atmosphere. Thus, more distant objects are subject to more scatter and appear fainter, bluer and less distinct.
Linear perspective = depth cue based on the fact that lines that are parallel in 3D world will appear to converge in a
2D world, except when the parallel lines lie in a plane that is parallel to the plane of the 2D image for ex, a closed
door, the parallel edges will remain parallel but when we open the door, the base boards are not parallel. The board
will meet a vanishing point = apparent point at which parallel lines receding in depth converge. Linear perspective
provides relative metrical depth info and can be seen as a special case of relative size and height cues.
Pictorial depth cues = cue to distance or depth used by artists to depict 3D depth in 2D pictures, these cues are the
ones described above.
Anamorphosis/ anamorphic projection = use of the rules of linear perspective to create a 2D image so distorted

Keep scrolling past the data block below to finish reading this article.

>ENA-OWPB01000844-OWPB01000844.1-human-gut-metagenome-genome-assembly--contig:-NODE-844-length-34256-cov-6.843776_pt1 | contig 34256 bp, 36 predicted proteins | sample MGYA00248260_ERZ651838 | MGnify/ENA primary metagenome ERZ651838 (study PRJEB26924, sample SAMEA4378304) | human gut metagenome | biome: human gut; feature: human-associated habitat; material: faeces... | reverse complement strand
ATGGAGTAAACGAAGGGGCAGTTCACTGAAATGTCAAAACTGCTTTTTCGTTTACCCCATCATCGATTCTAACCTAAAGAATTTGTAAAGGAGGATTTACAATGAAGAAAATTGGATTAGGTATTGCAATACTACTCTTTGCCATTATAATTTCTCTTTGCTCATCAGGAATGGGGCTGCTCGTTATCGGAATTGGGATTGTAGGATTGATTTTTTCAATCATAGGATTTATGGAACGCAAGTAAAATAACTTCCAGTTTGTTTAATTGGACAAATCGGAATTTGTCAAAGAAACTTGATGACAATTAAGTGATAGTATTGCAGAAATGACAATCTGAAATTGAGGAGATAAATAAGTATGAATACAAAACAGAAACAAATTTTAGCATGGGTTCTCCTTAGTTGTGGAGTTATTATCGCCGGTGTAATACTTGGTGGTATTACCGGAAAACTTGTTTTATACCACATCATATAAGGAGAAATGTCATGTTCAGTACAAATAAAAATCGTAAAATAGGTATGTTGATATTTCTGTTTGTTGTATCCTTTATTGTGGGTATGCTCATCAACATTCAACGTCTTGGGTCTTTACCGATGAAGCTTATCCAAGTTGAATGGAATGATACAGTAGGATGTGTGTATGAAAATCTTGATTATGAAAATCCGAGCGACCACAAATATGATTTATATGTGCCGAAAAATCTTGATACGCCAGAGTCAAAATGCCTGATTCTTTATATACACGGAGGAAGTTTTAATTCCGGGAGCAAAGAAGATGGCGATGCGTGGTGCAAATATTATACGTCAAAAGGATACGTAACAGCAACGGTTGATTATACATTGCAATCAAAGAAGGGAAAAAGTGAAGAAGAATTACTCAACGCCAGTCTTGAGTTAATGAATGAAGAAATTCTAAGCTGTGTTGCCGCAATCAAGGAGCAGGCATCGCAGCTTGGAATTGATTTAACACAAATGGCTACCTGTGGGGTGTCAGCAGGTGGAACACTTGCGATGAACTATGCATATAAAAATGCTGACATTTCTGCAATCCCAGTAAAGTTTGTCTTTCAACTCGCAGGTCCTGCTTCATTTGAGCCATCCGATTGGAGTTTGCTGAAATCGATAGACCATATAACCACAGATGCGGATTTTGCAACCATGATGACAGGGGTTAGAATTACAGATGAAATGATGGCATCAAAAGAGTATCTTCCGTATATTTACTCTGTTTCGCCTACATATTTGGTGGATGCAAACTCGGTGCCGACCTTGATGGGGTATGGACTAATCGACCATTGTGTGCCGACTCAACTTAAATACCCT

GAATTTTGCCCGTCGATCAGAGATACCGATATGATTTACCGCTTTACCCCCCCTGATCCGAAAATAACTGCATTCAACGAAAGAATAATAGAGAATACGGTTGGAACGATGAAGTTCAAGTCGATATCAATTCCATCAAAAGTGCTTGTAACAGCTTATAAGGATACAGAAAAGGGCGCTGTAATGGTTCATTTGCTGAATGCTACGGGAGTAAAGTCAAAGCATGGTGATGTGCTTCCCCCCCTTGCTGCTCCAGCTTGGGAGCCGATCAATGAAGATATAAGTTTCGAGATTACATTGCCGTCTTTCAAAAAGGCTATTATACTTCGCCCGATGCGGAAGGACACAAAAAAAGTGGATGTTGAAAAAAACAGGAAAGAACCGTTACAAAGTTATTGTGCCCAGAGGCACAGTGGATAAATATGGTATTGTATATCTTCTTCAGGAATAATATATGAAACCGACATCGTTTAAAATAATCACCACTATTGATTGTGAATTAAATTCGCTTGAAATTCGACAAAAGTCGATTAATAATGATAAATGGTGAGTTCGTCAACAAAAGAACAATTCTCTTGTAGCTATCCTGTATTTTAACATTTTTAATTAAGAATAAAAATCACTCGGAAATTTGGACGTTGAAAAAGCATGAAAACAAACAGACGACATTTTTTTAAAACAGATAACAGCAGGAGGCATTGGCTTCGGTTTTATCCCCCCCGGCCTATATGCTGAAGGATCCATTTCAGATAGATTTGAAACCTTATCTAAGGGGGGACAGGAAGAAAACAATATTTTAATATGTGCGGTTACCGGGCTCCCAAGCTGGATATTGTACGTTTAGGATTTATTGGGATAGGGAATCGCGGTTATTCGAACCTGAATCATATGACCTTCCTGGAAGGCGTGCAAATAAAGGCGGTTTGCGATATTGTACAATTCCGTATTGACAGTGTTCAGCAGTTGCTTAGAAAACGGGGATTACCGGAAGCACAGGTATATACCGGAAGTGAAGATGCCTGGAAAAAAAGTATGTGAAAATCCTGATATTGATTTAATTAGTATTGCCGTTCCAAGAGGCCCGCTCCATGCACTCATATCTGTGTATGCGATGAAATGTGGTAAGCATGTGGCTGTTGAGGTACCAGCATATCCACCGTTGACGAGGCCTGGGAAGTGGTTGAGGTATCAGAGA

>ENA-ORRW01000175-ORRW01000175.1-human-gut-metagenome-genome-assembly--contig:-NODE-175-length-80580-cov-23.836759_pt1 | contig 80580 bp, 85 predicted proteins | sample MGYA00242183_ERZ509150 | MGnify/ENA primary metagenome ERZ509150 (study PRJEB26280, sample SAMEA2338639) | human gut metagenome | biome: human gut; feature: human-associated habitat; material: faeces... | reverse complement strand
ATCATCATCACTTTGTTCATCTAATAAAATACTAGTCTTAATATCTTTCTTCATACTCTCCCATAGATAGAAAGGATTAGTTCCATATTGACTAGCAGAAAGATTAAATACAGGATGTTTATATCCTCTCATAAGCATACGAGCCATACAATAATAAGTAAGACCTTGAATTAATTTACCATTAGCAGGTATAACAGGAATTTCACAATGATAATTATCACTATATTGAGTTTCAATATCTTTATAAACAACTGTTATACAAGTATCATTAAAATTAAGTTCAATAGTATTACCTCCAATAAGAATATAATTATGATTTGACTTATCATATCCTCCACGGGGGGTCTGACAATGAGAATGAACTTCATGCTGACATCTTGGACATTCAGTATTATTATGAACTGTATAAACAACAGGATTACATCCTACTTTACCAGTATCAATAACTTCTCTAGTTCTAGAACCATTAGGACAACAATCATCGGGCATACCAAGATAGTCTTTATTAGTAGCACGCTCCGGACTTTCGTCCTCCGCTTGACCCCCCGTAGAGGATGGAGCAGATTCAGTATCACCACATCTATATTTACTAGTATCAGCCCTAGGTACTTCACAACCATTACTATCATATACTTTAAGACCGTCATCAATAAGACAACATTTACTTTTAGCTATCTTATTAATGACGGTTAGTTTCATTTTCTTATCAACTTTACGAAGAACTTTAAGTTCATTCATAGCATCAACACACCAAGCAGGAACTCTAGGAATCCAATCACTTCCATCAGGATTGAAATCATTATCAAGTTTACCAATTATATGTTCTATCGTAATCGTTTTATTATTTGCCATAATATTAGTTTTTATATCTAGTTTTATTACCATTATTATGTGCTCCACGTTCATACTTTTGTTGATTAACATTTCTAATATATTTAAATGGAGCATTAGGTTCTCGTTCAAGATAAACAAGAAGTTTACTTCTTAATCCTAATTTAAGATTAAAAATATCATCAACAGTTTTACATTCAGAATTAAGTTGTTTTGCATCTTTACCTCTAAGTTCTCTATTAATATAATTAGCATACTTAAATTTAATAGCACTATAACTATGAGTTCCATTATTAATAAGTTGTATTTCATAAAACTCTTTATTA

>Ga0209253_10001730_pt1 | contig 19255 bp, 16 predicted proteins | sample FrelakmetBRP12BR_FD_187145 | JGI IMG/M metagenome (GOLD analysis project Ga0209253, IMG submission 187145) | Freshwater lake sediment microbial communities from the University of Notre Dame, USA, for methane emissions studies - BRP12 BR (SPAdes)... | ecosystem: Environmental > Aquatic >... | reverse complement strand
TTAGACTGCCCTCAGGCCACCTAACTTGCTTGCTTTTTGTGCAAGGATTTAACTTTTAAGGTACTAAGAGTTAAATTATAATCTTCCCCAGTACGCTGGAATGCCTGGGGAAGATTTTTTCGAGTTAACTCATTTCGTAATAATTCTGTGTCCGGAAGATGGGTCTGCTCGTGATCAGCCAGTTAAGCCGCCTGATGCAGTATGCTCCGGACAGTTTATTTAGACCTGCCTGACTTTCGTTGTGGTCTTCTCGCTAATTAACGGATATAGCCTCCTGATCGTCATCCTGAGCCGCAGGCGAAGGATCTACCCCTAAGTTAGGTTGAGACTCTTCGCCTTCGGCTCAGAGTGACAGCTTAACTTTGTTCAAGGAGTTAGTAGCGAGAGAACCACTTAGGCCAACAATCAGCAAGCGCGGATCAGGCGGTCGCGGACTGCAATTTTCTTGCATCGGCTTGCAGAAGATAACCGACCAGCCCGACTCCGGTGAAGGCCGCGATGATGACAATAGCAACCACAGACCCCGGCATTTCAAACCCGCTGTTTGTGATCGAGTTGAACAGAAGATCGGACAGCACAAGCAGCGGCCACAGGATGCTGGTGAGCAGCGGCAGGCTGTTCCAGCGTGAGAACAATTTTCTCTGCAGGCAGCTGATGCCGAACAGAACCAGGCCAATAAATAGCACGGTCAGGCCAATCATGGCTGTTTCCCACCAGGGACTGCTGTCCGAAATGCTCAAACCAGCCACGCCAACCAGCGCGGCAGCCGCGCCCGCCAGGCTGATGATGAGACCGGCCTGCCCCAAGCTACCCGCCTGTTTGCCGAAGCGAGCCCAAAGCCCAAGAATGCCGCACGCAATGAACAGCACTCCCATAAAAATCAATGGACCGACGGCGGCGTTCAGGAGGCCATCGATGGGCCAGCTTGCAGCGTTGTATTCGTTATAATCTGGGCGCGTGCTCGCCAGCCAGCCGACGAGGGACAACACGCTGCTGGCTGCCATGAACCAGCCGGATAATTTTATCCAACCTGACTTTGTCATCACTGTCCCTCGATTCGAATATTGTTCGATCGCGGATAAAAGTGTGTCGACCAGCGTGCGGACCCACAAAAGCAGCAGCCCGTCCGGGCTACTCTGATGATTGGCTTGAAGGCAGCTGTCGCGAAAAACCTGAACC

that it looks correct only when viewed from a special angle or w/a mirror that counters the distortion
Motion parallax = 1st nonpictorial depth cue = cue based on head movement. Geometric info obtained from an eye
in 2 diff positions at 2 diff times (motion parallax) similar to the info from 2 eyes in diff positions in the head at
same time (stereopsis). Parallax refers to the geometric relationship: when your eyes move, objects closer to you shift
position more than objects farther away when you change your viewpoint. cue provides relative metrical info.
Downside of motion parallax is that it works only if the head moves, just moving the eyes back and forth not work.
Accommodation = process by which eye changes its focus (lenses gets fatter as gaze is directed toward near objects)
If we can monitor our state of accommodation and or extent to which our eyes were converged, we could use this
info as a cue to depth of the objects we were typing to bring into focus: the more we have to converge, the more lens
have to bulge, the closer it is. When we focus on objects more than 2-3m away, the lens is as thin as it can get and the